Municipal officials also participated in the raids to make sure that the five stores visited had licenses.  The store
cigarette haul
Ministerio de Gobernación, Policía
y Seguridad Pública photo
Police officers check the confiscated cartons

operators were told that they could risk losing the business license if police found more contraband, the Fuerza Pública reported. Officers promised to continue their sweeps.


High schooler picked the wrong place to set off fireworks
By the Å.M. Costa Rica staff

A Parrita high school student picked the wrong place to explode fireworks Tuesday morning. He set them off in the park in the center of town.

Fuerza Pública officers heard the blasts and investigated.
The basic rule in Costa Rica is if it explodes, it is illegal.
Police found the 18-year-old with 60 unexploded large firecrackers, called bombetas in Spanish.

Police said the youth will get a court hearing and that they are on the trail of those selling illegal fireworks to youngsters.


Del Rey accommodations

You need to see Costa Rican tourism information HERE!

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San José, Costa Rica, Wednesday, Dec. 1, 2010, Vol. 10, No. 237


Our readers express their opinions

Home invaders allergic
to weapon in the house


Dear A.M. Costa Rica:

I read your article about the Canadian women's problems with break-ins in the central Pacific.
 
The home invasions are totally out of control in Costa Rica.
 
I live in North Georgia. Nice, hard working, God fearing mountain people. Everybody has a weapon in the house. We have no home invasions. Guaranteed death.
 
If an invader is in the house in the middle of the night, there is really not much else to do.
 
In Costa Rica you will be going to jail, no questions asked. Most of the people that come to Costa Rica to live will not endure it. After five years 70 percent bite the dust. Never pay rent in advance.
Scott Bartlett
North Georgia


Where is CNBC signal
and where is Amnet?

 
Dear A.M. Costa Rica:

CNBC, the elusive Amnet program, is still in hiding
 
It has now been a full five weeks since CNBC, the business information channel carried on Amnet, went off the air without explanation.  For two days, Amnet presented only a black screen.  When I called Amnet during the dark period, their representatives stated that Amnet was having some difficulty with the "signal" from CNBC and that their engineers were working on the problem. 

After two days, Amnet began to substitute Bloomberg in lieu of CNBC, explaining only that CNBC went off the air for "reasons beyond its control" and that Bloomberg would be aired in its stead "temporarily."  Isn't it time for Amnet to explain what it means by "reasons beyond its control" and why it fails to deliver its promised programming even after 5 weeks.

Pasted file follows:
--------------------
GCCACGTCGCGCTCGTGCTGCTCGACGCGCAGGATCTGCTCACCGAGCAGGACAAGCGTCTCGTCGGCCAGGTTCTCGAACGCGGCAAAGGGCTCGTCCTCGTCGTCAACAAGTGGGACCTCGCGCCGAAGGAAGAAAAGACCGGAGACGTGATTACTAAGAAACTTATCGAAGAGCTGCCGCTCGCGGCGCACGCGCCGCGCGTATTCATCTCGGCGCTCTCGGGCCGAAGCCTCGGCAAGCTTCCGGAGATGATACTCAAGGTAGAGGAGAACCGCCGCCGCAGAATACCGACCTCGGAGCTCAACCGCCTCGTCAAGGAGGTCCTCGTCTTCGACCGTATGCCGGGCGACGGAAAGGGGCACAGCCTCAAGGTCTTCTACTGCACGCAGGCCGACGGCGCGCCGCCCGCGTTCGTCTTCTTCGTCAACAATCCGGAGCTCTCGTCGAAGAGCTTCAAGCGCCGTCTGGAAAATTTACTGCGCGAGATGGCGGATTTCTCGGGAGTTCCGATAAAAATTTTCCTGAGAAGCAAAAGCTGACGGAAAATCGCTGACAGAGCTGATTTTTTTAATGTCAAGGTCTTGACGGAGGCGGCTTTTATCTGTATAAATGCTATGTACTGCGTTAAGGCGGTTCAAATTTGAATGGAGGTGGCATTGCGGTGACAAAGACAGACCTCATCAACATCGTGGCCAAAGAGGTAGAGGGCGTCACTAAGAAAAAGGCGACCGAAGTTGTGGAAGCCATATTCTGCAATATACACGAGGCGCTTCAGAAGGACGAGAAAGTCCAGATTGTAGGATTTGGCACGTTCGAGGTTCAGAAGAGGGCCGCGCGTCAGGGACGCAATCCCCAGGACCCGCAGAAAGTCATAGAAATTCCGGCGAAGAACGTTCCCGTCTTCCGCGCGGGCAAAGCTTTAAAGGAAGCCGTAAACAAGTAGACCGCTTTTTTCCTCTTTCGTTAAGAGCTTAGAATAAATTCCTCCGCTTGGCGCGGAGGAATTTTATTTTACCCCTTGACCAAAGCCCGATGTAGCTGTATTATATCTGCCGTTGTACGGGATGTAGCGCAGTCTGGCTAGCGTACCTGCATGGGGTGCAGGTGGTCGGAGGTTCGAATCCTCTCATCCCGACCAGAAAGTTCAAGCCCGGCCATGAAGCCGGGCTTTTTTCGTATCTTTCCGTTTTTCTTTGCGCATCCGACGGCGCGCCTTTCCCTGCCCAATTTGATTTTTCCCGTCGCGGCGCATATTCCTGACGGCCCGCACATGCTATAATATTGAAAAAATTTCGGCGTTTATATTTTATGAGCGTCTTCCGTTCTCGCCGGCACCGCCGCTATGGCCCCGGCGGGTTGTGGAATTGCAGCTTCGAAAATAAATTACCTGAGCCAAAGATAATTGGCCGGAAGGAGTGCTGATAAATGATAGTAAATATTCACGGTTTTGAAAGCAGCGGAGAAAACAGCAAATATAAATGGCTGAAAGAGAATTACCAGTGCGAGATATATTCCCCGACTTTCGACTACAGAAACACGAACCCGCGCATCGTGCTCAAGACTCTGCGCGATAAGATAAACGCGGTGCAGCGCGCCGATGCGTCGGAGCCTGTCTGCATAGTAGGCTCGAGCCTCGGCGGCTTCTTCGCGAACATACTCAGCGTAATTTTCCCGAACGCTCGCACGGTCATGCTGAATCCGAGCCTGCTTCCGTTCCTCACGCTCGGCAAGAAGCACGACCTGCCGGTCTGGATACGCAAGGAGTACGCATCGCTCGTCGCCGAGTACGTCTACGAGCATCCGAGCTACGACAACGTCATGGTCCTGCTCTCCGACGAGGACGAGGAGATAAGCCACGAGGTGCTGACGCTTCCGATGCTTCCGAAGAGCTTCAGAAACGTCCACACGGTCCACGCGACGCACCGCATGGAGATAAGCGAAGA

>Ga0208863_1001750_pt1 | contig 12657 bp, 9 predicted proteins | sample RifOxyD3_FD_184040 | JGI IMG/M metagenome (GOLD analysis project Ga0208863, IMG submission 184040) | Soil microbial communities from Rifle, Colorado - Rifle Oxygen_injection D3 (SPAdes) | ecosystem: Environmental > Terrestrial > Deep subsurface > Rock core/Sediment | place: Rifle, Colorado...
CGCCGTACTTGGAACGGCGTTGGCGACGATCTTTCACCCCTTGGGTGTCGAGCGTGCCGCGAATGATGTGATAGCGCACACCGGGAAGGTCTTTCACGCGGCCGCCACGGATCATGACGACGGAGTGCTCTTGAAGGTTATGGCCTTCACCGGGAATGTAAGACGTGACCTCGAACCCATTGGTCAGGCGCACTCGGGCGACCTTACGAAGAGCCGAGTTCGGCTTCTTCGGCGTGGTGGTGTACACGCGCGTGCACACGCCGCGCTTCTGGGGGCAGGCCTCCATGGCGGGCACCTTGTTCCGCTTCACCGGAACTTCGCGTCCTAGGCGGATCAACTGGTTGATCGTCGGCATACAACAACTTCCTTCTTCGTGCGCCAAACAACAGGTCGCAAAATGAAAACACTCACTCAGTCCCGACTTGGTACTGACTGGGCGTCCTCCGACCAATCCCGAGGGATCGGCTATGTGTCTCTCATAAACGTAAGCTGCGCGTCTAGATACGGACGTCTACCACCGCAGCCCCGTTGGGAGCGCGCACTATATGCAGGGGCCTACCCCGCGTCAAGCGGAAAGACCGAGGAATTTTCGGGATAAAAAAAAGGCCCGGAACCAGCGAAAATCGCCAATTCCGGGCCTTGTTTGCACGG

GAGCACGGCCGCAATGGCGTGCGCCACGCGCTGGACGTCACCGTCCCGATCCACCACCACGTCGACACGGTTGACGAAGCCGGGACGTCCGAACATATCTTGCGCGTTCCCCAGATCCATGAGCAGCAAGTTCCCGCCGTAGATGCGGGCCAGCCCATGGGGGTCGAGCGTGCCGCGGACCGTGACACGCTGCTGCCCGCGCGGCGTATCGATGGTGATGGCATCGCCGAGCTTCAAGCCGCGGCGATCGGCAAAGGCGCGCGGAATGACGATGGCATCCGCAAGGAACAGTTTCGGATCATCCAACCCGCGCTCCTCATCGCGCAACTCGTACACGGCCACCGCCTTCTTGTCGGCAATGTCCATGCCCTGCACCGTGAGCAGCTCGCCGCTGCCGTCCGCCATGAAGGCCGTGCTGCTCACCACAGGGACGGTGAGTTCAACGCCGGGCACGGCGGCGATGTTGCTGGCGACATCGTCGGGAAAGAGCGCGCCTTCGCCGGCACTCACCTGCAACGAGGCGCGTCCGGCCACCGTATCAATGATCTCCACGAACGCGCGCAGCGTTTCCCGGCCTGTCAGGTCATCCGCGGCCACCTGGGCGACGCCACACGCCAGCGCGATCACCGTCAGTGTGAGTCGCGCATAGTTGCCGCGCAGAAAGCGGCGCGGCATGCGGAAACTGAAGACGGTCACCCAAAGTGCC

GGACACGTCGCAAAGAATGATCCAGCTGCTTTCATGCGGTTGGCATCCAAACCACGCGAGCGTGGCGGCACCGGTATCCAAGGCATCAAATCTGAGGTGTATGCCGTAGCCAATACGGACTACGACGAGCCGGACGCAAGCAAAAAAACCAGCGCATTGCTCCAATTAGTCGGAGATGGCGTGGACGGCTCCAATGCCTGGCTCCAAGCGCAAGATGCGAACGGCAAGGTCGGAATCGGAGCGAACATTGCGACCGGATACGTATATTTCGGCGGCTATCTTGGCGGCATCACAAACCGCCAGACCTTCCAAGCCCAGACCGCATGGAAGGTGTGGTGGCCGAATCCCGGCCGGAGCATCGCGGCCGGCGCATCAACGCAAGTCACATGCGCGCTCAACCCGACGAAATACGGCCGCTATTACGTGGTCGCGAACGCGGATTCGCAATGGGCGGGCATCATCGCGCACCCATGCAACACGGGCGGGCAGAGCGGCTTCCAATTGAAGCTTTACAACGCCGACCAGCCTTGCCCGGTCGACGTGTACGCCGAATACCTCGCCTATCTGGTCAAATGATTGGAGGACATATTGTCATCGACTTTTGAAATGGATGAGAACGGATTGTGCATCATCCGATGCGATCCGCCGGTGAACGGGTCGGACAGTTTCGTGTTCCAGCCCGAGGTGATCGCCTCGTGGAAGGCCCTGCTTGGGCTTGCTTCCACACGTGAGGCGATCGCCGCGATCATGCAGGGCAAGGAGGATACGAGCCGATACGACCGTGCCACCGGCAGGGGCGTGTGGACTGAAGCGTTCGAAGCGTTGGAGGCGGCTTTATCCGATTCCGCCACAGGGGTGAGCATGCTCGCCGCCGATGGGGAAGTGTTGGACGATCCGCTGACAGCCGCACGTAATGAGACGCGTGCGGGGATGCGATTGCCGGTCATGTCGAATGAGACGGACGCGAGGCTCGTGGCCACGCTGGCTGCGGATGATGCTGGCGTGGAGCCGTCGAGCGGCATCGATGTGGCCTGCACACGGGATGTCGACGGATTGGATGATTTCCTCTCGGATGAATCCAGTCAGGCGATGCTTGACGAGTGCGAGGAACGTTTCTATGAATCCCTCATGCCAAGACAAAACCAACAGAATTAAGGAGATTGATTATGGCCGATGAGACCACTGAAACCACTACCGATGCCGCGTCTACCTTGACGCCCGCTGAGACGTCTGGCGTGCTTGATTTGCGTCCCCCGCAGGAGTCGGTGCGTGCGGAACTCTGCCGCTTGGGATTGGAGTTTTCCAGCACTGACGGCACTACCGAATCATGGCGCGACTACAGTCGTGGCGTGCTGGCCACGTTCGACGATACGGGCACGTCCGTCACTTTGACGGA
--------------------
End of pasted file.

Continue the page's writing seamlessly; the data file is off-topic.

David Jackson
San José
Second residency firm
did the job properly


Dear A.M. Costa Rica:

Delighted, I received approval of my application for a pensioner's residency. I was ripped off by my first so-called "immigration" lawyer, but I was overjoyed with the performance of my second one, which I got through an ad in A.M. Costa Rica.

The ad is always on page 2: Residency in Costa Rica, a full service immigration agency. Javier Zavaleta is located in California and Mayanye Zavaleta is located in San José. Their knowledge, helpfulness, and kindness are superb.

Barbara C. Johnson
Atenas

Reader is seeking boycott
of invading Nicaragua


Dear A.M. Costa Rica:

While most of us expats who live in Costa Rica deplore the invasion of Costa Rica territory by Nicaragua, we feel that there is nothing we can do to stop it.  Probably not, but what we can do is to boycott Nicaragua and ask our friends abroad to do the same. 

We can avoid making our 90-day visa runs to Nicaragua, and we can stop buying Nicaragua products.  We can ask our friends to not visit Nicaragua and to stop buying things from Nicaragua. Some may say that this is an idle gesture, not likely to stop Comrade Ortega, but boycotts can and have contributed to change by errant nations, such as the boycott of South African goods at the time when Nelson Mandela was held in prison.

If you support this effort to boycott Nicaragua, please send me an e-mail at james.twomey@yahoo.com and I will keep a count of those who will participate in this effort. I will not keep a list of names nor will names be published, but I will keep count of the hundreds, possibly thousands who will boycott Nicaragua.

Thank you for your support.

Jim Twomey
Santo Domingo de Heredia


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San José, Costa Rica, Wednesday, Dec. 1, 2010, Vol. 10, No. 237

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Population boom expected
by Haitian quake refugees

By the A.M. Costa Rica wire services

Since a January earthquake in Haiti, tent camps have become home to hundreds of thousands of people, including newly pregnant women. Some Haitians fear unplanned pregnancies in the camps may fuel a baby boom in the capital.

Denise Cheristal, 35, knows that she and her teenage son were lucky to escape with their lives from the January earthquake in Haiti.  She now lives in a tent camp where residents are packed together tightly with little access to clean water or health services.

Amid all the other changes, Cheristal says the quake also affected her outlook on the future.